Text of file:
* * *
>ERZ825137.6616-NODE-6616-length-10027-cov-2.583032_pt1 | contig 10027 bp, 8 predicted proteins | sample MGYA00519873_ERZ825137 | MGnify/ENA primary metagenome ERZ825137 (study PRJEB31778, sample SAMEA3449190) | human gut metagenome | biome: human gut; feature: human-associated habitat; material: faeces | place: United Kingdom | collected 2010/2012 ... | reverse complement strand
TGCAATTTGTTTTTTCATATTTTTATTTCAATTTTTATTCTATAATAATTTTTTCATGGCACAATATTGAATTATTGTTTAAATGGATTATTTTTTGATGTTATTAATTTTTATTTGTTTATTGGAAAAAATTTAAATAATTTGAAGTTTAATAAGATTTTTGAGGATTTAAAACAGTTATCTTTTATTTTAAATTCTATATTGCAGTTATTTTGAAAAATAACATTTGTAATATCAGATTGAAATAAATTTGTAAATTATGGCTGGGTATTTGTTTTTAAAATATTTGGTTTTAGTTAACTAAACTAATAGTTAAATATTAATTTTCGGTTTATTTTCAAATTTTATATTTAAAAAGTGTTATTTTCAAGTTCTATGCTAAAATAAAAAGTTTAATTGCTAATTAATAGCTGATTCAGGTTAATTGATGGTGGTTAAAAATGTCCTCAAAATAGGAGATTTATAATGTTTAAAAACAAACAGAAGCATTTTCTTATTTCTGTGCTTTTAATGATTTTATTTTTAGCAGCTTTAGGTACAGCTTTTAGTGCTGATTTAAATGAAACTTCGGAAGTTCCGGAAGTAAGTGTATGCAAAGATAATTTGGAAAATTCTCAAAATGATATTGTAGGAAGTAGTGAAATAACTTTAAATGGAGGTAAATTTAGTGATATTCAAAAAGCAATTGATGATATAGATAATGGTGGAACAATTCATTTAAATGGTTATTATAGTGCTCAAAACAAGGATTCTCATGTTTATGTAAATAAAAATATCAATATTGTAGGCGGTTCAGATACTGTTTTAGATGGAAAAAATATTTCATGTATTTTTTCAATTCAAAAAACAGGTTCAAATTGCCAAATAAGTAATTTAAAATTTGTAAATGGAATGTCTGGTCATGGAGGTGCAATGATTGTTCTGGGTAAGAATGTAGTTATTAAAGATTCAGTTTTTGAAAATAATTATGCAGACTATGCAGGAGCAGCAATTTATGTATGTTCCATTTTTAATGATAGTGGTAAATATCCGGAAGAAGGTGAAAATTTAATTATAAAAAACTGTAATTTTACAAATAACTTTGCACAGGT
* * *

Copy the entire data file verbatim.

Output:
>ERZ825137.6616-NODE-6616-length-10027-cov-2.583032_pt1 | contig 10027 bp, 8 predicted proteins | sample MGYA00519873_ERZ825137 | MGnify/ENA primary metagenome ERZ825137 (study PRJEB31778, sample SAMEA3449190) | human gut metagenome | biome: human gut; feature: human-associated habitat; material: faeces | place: United Kingdom | collected 2010/2012 ... | reverse complement strand
TGCAATTTGTTTTTTCATATTTTTATTTCAATTTTTATTCTATAATAATTTTTTCATGGCACAATATTGAATTATTGTTTAAATGGATTATTTTTTGATGTTATTAATTTTTATTTGTTTATTGGAAAAAATTTAAATAATTTGAAGTTTAATAAGATTTTTGAGGATTTAAAACAGTTATCTTTTATTTTAAATTCTATATTGCAGTTATTTTGAAAAATAACATTTGTAATATCAGATTGAAATAAATTTGTAAATTATGGCTGGGTATTTGTTTTTAAAATATTTGGTTTTAGTTAACTAAACTAATAGTTAAATATTAATTTTCGGTTTATTTTCAAATTTTATATTTAAAAAGTGTTATTTTCAAGTTCTATGCTAAAATAAAAAGTTTAATTGCTAATTAATAGCTGATTCAGGTTAATTGATGGTGGTTAAAAATGTCCTCAAAATAGGAGATTTATAATGTTTAAAAACAAACAGAAGCATTTTCTTATTTCTGTGCTTTTAATGATTTTATTTTTAGCAGCTTTAGGTACAGCTTTTAGTGCTGATTTAAATGAAACTTCGGAAGTTCCGGAAGTAAGTGTATGCAAAGATAATTTGGAAAATTCTCAAAATGATATTGTAGGAAGTAGTGAAATAACTTTAAATGGAGGTAAATTTAGTGATATTCAAAAAGCAATTGATGATATAGATAATGGTGGAACAATTCATTTAAATGGTTATTATAGTGCTCAAAACAAGGATTCTCATGTTTATGTAAATAAAAATATCAATATTGTAGGCGGTTCAGATACTGTTTTAGATGGAAAAAATATTTCATGTATTTTTTCAATTCAAAAAACAGGTTCAAATTGCCAAATAAGTAATTTAAAATTTGTAAATGGAATGTCTGGTCATGGAGGTGCAATGATTGTTCTGGGTAAGAATGTAGTTATTAAAGATTCAGTTTTTGAAAATAATTATGCAGACTATGCAGGAGCAGCAATTTATGTATGTTCCATTTTTAATGATAGTGGTAAATATCCGGAAGAAGGTGAAAATTTAATTATAAAAAACTGTAATTTTACAAATAACTTTGCACAGGT